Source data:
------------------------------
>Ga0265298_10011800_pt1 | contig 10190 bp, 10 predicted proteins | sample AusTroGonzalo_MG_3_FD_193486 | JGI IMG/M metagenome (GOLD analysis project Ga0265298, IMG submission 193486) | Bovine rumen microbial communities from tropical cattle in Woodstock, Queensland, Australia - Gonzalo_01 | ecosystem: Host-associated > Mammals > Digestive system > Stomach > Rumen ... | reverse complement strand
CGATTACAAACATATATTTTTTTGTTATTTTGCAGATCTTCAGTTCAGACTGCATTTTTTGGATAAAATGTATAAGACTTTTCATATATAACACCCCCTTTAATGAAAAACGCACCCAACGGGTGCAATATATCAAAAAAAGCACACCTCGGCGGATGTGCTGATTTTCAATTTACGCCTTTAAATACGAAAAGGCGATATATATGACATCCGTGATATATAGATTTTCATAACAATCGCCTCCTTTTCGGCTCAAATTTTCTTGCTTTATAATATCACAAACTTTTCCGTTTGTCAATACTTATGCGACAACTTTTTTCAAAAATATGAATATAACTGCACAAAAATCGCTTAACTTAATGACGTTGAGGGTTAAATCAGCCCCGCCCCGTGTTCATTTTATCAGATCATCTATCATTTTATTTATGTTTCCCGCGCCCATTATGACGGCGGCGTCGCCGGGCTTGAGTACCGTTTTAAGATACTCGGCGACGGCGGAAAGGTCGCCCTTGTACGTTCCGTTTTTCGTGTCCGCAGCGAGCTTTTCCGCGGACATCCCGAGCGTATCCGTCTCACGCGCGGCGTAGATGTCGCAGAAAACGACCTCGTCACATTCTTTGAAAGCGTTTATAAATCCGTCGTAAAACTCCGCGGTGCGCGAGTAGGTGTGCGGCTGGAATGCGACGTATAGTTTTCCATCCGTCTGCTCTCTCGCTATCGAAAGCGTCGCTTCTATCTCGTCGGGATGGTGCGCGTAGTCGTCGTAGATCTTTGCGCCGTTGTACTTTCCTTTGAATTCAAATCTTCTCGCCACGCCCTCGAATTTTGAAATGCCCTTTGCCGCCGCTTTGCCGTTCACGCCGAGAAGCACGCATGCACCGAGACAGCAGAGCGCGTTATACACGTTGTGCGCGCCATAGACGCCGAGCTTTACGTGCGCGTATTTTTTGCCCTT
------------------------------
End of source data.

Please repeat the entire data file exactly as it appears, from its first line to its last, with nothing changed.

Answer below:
>Ga0265298_10011800_pt1 | contig 10190 bp, 10 predicted proteins | sample AusTroGonzalo_MG_3_FD_193486 | JGI IMG/M metagenome (GOLD analysis project Ga0265298, IMG submission 193486) | Bovine rumen microbial communities from tropical cattle in Woodstock, Queensland, Australia - Gonzalo_01 | ecosystem: Host-associated > Mammals > Digestive system > Stomach > Rumen ... | reverse complement strand
CGATTACAAACATATATTTTTTTGTTATTTTGCAGATCTTCAGTTCAGACTGCATTTTTTGGATAAAATGTATAAGACTTTTCATATATAACACCCCCTTTAATGAAAAACGCACCCAACGGGTGCAATATATCAAAAAAAGCACACCTCGGCGGATGTGCTGATTTTCAATTTACGCCTTTAAATACGAAAAGGCGATATATATGACATCCGTGATATATAGATTTTCATAACAATCGCCTCCTTTTCGGCTCAAATTTTCTTGCTTTATAATATCACAAACTTTTCCGTTTGTCAATACTTATGCGACAACTTTTTTCAAAAATATGAATATAACTGCACAAAAATCGCTTAACTTAATGACGTTGAGGGTTAAATCAGCCCCGCCCCGTGTTCATTTTATCAGATCATCTATCATTTTATTTATGTTTCCCGCGCCCATTATGACGGCGGCGTCGCCGGGCTTGAGTACCGTTTTAAGATACTCGGCGACGGCGGAAAGGTCGCCCTTGTACGTTCCGTTTTTCGTGTCCGCAGCGAGCTTTTCCGCGGACATCCCGAGCGTATCCGTCTCACGCGCGGCGTAGATGTCGCAGAAAACGACCTCGTCACATTCTTTGAAAGCGTTTATAAATCCGTCGTAAAACTCCGCGGTGCGCGAGTAGGTGTGCGGCTGGAATGCGACGTATAGTTTTCCATCCGTCTGCTCTCTCGCTATCGAAAGCGTCGCTTCTATCTCGTCGGGATGGTGCGCGTAGTCGTCGTAGATCTTTGCGCCGTTGTACTTTCCTTTGAATTCAAATCTTCTCGCCACGCCCTCGAATTTTGAAATGCCCTTTGCCGCCGCTTTGCCGTTCACGCCGAGAAGCACGCATGCACCGAGACAGCAGAGCGCGTTATACACGTTGTGCGCGCCATAGACGCCGAGCTTTACGTGCGCGTATTTTTTGCCCTT